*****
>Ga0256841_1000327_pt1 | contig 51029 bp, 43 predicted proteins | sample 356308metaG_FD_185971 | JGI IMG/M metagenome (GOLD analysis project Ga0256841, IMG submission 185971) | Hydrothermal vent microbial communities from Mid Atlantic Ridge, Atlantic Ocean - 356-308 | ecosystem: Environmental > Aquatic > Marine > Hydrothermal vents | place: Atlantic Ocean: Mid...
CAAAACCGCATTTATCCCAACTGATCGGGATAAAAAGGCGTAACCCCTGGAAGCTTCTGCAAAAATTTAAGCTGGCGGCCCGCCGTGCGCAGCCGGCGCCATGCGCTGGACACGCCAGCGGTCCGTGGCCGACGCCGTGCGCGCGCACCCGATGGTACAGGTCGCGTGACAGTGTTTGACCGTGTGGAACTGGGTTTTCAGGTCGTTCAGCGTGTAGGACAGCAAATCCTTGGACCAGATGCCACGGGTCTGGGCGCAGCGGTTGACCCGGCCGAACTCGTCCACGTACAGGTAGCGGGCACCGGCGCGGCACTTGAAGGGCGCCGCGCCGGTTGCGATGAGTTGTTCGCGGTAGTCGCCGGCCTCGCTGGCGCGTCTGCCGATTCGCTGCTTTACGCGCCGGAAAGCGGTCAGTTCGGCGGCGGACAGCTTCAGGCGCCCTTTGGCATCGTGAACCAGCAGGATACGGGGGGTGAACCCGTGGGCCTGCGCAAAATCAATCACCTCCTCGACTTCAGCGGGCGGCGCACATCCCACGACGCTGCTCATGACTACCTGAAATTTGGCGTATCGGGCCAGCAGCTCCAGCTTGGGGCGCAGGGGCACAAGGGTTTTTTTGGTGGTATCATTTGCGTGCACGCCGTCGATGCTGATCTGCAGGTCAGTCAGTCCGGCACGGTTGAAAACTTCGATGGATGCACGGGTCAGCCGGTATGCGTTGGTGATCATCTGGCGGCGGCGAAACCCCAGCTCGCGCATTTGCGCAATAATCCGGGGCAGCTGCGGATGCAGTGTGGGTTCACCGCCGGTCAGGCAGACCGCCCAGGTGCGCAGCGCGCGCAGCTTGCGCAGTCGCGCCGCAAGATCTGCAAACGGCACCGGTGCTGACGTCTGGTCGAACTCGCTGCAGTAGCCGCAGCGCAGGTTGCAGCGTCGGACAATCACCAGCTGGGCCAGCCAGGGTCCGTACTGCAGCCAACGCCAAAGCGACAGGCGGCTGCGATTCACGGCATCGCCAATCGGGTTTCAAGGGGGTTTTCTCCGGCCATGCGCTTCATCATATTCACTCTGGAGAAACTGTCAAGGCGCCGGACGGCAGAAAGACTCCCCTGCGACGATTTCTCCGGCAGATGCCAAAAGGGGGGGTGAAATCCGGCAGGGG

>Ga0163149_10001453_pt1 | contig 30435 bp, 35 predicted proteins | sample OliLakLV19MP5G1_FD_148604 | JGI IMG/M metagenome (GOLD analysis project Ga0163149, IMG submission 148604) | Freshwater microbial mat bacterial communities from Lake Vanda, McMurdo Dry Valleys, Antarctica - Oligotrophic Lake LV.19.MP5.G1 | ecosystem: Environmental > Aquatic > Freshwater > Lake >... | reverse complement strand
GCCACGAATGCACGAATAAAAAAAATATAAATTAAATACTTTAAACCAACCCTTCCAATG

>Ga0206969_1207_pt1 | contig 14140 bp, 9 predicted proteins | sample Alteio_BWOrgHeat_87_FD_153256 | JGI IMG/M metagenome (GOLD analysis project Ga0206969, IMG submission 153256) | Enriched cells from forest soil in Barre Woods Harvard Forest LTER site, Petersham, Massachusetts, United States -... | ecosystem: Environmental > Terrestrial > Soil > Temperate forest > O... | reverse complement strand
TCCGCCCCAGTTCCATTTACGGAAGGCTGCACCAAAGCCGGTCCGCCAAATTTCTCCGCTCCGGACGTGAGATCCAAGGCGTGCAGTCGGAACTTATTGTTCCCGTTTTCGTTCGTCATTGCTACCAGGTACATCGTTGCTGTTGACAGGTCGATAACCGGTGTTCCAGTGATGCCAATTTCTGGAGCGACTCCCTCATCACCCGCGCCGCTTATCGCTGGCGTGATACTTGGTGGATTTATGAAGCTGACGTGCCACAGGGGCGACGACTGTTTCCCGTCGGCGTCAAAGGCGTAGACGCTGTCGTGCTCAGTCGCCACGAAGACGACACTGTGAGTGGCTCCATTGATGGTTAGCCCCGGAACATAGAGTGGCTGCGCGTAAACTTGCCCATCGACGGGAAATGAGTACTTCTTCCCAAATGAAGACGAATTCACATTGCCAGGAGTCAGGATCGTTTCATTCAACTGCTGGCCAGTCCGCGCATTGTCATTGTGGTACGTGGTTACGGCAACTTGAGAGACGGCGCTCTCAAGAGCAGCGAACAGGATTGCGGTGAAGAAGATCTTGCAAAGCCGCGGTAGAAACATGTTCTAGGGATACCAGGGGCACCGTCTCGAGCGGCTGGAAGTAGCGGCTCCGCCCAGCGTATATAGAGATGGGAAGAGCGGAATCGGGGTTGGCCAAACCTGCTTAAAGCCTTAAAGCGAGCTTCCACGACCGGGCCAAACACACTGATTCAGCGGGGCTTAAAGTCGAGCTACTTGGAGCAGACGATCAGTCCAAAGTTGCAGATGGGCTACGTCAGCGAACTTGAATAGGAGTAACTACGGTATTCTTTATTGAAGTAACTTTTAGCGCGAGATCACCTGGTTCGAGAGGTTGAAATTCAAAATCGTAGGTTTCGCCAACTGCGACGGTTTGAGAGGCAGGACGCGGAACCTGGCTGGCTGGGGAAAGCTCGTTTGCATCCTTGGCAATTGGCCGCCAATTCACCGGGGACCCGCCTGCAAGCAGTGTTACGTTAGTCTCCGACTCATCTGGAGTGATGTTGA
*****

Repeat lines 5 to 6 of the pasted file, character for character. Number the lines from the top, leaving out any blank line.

>Ga0206969_1207_pt1 | contig 14140 bp, 9 predicted proteins | sample Alteio_BWOrgHeat_87_FD_153256 | JGI IMG/M metagenome (GOLD analysis project Ga0206969, IMG submission 153256) | Enriched cells from forest soil in Barre Woods Harvard Forest LTER site, Petersham, Massachusetts, United States -... | ecosystem: Environmental > Terrestrial > Soil > Temperate forest > O... | reverse complement strand
TCCGCCCCAGTTCCATTTACGGAAGGCTGCACCAAAGCCGGTCCGCCAAATTTCTCCGCTCCGGACGTGAGATCCAAGGCGTGCAGTCGGAACTTATTGTTCCCGTTTTCGTTCGTCATTGCTACCAGGTACATCGTTGCTGTTGACAGGTCGATAACCGGTGTTCCAGTGATGCCAATTTCTGGAGCGACTCCCTCATCACCCGCGCCGCTTATCGCTGGCGTGATACTTGGTGGATTTATGAAGCTGACGTGCCACAGGGGCGACGACTGTTTCCCGTCGGCGTCAAAGGCGTAGACGCTGTCGTGCTCAGTCGCCACGAAGACGACACTGTGAGTGGCTCCATTGATGGTTAGCCCCGGAACATAGAGTGGCTGCGCGTAAACTTGCCCATCGACGGGAAATGAGTACTTCTTCCCAAATGAAGACGAATTCACATTGCCAGGAGTCAGGATCGTTTCATTCAACTGCTGGCCAGTCCGCGCATTGTCATTGTGGTACGTGGTTACGGCAACTTGAGAGACGGCGCTCTCAAGAGCAGCGAACAGGATTGCGGTGAAGAAGATCTTGCAAAGCCGCGGTAGAAACATGTTCTAGGGATACCAGGGGCACCGTCTCGAGCGGCTGGAAGTAGCGGCTCCGCCCAGCGTATATAGAGATGGGAAGAGCGGAATCGGGGTTGGCCAAACCTGCTTAAAGCCTTAAAGCGAGCTTCCACGACCGGGCCAAACACACTGATTCAGCGGGGCTTAAAGTCGAGCTACTTGGAGCAGACGATCAGTCCAAAGTTGCAGATGGGCTACGTCAGCGAACTTGAATAGGAGTAACTACGGTATTCTTTATTGAAGTAACTTTTAGCGCGAGATCACCTGGTTCGAGAGGTTGAAATTCAAAATCGTAGGTTTCGCCAACTGCGACGGTTTGAGAGGCAGGACGCGGAACCTGGCTGGCTGGGGAAAGCTCGTTTGCATCCTTGGCAATTGGCCGCCAATTCACCGGGGACCCGCCTGCAAGCAGTGTTACGTTAGTCTCCGACTCATCTGGAGTGATGTTGA